Anyway, each night, the way my dad arranged it, Sis would go to a neighbor’s with the baby, while Dad and me took turns sitting up with the lady in the coffin who was supposed to be my mom.

       “We don’t want her being alone, kiddo, do we?” he said to me.

       “Well…” I said, trying not to whine.

       “Well what?” he said. He didn’t raise his voice really loud like he usually did when he was annoyed. This time he was so miserable and on the verge of tears, he was reasonable, which is worse when you don’t want to do something.  Although when my dad was really pissed and yelled at me to do something like, “Dammit, Joey!” I really hopped to it.  You have to understand, my dad, unlike my mom, never laid a hand on me. It’s just he acted tough and was bulky and solid and had these really large hands, and he was like the major last resort threat in our family. 

       He said, “You’re not a little kid anymore, Joey.  You should be willing to share this with your dad.  For your mom’s sake, right?”

       “I’m not sure I like the idea,” I told him, letting a little whine creep in.

       Still close to weepy, he was only a little testy.  “Well, how about showing a little respect and not being a baby, and doin’ what I ask. Huh?” 

       Baby was like sissy, which is like the big friggin’ challenge.  Also, even though he’s this tough wise guy New Yorker who likes himself better than anyone else, and has about ten-thousand other faults I could name, one being that I can’t entirely trust him anymore than I could my mom, Dad is this otherwise reliable type in a suit and tie and fedora; so since I could see he was kind of used up by losing Mom and everything, the thought of mister dependable really losing it scared the shit outa me.  I nodded okay.

      When it was my turn, in the middle of the night, I sat on one of the rented folding chairs like I was gonna  see a school play or something.  I sat there  quietly with respect, which is hard for me to do, sitting still I mean.  Not just there in front of a coffin, but anyplace.  My hands, my feet, it’s like I gotta move.  Run someplace.  But especially just sitting there looking at her profile.  The only light was three votive candles burning at either end of the coffin, like a spooky Boris Karloff movie.  Beyond her, beyond the drapes and the window, was Audubon Avenue, and there wasn’t a sound.  It was like the rest of the world was dead, too.   It made me so friggin’ scared my eyes started playing tricks and I thought I saw her head lift a little, you know.  Not to mention I swore her eyes opened, once.  And after an hour or so she just sat straight up in the damn coffin and turned to look at me, square in the friggin’ eyes, and I jumped back and banged my chair into the one behind me, all of which woke me up but good.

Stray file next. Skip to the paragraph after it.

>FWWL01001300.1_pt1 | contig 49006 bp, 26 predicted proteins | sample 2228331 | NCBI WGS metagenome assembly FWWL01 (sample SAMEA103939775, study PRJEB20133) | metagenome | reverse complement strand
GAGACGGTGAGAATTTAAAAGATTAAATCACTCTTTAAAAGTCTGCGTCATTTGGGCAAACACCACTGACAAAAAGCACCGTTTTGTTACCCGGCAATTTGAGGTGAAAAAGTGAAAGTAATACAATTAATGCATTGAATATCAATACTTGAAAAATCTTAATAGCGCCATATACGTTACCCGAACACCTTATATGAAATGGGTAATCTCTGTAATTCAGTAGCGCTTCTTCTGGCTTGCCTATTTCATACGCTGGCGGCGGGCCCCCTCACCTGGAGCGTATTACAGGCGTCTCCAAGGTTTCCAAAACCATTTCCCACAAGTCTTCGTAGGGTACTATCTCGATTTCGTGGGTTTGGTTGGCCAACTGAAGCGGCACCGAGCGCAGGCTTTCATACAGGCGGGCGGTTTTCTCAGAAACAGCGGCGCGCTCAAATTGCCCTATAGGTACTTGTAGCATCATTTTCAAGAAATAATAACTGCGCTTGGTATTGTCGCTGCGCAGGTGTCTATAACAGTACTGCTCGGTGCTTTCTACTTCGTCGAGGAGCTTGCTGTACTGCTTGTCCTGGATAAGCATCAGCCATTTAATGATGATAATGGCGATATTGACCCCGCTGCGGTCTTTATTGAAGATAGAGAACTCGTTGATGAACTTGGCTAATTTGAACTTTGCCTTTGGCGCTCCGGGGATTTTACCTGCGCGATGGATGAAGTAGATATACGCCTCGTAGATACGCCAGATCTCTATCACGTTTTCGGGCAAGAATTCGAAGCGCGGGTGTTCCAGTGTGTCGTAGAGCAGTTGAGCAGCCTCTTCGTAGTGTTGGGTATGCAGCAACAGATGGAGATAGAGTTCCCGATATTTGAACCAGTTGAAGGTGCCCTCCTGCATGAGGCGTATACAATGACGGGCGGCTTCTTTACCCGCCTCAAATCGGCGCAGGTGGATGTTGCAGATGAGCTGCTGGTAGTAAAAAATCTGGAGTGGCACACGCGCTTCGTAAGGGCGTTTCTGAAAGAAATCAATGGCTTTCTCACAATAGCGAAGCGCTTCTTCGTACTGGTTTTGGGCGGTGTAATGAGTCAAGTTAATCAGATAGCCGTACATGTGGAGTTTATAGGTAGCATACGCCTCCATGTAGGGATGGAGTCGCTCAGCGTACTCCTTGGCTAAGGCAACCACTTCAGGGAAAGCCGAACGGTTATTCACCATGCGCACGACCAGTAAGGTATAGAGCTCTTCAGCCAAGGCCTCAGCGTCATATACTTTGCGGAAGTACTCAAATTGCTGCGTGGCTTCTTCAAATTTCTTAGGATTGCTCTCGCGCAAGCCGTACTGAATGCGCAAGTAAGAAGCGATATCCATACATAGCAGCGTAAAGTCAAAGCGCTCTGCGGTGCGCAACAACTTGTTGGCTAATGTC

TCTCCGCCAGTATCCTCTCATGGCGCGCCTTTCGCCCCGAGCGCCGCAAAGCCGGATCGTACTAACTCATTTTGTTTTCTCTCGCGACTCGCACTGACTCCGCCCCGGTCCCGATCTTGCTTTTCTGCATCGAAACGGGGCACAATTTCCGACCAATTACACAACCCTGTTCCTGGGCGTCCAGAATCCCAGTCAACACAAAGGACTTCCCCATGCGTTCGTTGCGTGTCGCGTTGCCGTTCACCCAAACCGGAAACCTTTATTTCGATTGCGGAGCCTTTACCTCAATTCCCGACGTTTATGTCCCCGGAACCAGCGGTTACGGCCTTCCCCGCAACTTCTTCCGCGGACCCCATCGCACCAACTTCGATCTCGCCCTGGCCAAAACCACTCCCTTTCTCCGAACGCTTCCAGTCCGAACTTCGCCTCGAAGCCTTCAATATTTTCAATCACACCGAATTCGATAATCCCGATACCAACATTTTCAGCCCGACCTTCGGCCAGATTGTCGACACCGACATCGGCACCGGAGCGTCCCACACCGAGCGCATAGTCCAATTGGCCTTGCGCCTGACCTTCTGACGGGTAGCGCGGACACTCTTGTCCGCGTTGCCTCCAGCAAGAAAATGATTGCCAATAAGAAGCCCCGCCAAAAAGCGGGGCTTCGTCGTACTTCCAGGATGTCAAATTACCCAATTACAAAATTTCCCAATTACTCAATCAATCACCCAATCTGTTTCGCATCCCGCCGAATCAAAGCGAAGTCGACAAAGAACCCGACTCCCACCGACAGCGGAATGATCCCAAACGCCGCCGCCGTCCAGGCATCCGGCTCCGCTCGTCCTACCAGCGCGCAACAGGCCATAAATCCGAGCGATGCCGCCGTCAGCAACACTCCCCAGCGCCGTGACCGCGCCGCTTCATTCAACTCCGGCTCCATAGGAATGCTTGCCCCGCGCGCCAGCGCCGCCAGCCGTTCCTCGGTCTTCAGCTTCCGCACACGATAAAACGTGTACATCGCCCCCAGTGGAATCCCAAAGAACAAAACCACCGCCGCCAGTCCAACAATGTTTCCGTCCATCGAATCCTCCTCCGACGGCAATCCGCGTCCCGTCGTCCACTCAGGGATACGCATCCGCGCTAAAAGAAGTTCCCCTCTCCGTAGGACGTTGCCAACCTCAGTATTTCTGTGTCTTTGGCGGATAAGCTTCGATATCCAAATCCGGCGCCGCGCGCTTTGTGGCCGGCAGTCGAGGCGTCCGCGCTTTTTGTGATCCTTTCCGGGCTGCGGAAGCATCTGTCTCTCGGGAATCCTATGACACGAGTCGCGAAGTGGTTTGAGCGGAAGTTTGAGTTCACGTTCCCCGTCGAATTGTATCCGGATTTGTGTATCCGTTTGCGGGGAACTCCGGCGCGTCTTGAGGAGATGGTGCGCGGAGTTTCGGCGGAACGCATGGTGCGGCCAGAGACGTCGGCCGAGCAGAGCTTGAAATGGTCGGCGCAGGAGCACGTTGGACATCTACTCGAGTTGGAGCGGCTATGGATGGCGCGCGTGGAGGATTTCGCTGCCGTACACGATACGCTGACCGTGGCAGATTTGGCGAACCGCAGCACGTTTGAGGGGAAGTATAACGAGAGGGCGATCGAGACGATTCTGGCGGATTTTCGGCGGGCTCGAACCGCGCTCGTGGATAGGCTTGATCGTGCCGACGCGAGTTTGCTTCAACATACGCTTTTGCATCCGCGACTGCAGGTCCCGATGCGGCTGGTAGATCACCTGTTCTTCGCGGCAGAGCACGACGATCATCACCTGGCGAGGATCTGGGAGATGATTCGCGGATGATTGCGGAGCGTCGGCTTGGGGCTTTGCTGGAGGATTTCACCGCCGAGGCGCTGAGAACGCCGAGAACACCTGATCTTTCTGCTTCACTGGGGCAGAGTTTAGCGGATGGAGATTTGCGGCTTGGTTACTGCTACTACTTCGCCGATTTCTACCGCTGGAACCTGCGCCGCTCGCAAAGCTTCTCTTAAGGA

It was about then, I guess, I knew I was acting like a stupid jerk and finally admitted that the lady in the coffin was my really my dead mom, and I felt sick to my stomach.

       So Mom is gone.  Buried.  It’s like all of a sudden there’s this big dark crack in the world, that’s opened up and sucked the floor from under nearly every friggin’ thing I know.

        Last night I was in the bedroom.  Dad was on the other side of the wall, in the bathroom, talking to God about her.   I swear, talking out loud.  Sitting on thetoilet lid, I know, ’cause I heard it slam. And he wanted to know why God did this to him.  Made his wife die.  And I’m thinking, considering what I know about him and Mom, there’s a lot I don’t understand about grownups, how they can still love each other in spite of all the jumbo crap in their lives.

       Anyway, poor guy, he was having this regular conversation with Him.  Between sobs, you know.  Telling God what a good  Catholic he’s been all his life.  It scared the crap outa me.  It’s like he believed he was gonna talk God out of what He’s done, for pete’s sake.  And get her back.  I mean he was so into this, you’d swear there was this actual person with a white beard, and a white robe, leaning against the friggin’ sink or sitting on the edge of the tub, listening.  Like God would care, dammit.  I know better, from way back when.

       Jeez, I mean you got all these guys from the neighborhood fighting in the war.  Some of them killed already.  You think their wives and mothers ain’t praying like crazy, too? And you think God’s listening?  Bull!  Like Harry Wong our laundryman said to me, when I used to deliver his wet wash and stuff,  “God same as Santa.  Too many place to be, same time.  No can do.”

       It scares me to think about it.  Feels too big.  Like even the war we got right now is looking small up against my mom just dying like that.  Especially since the last regular conversation we had was the pits.  And the other thing is--and it’s hard to explain--I mean she wasn’t always there, really there.  And when she was, she sometimes wasn’t the person I wanted.  But only eleven days ago my mom--whatever she was or wasn‘t--was there.  Filling up this space.  You know?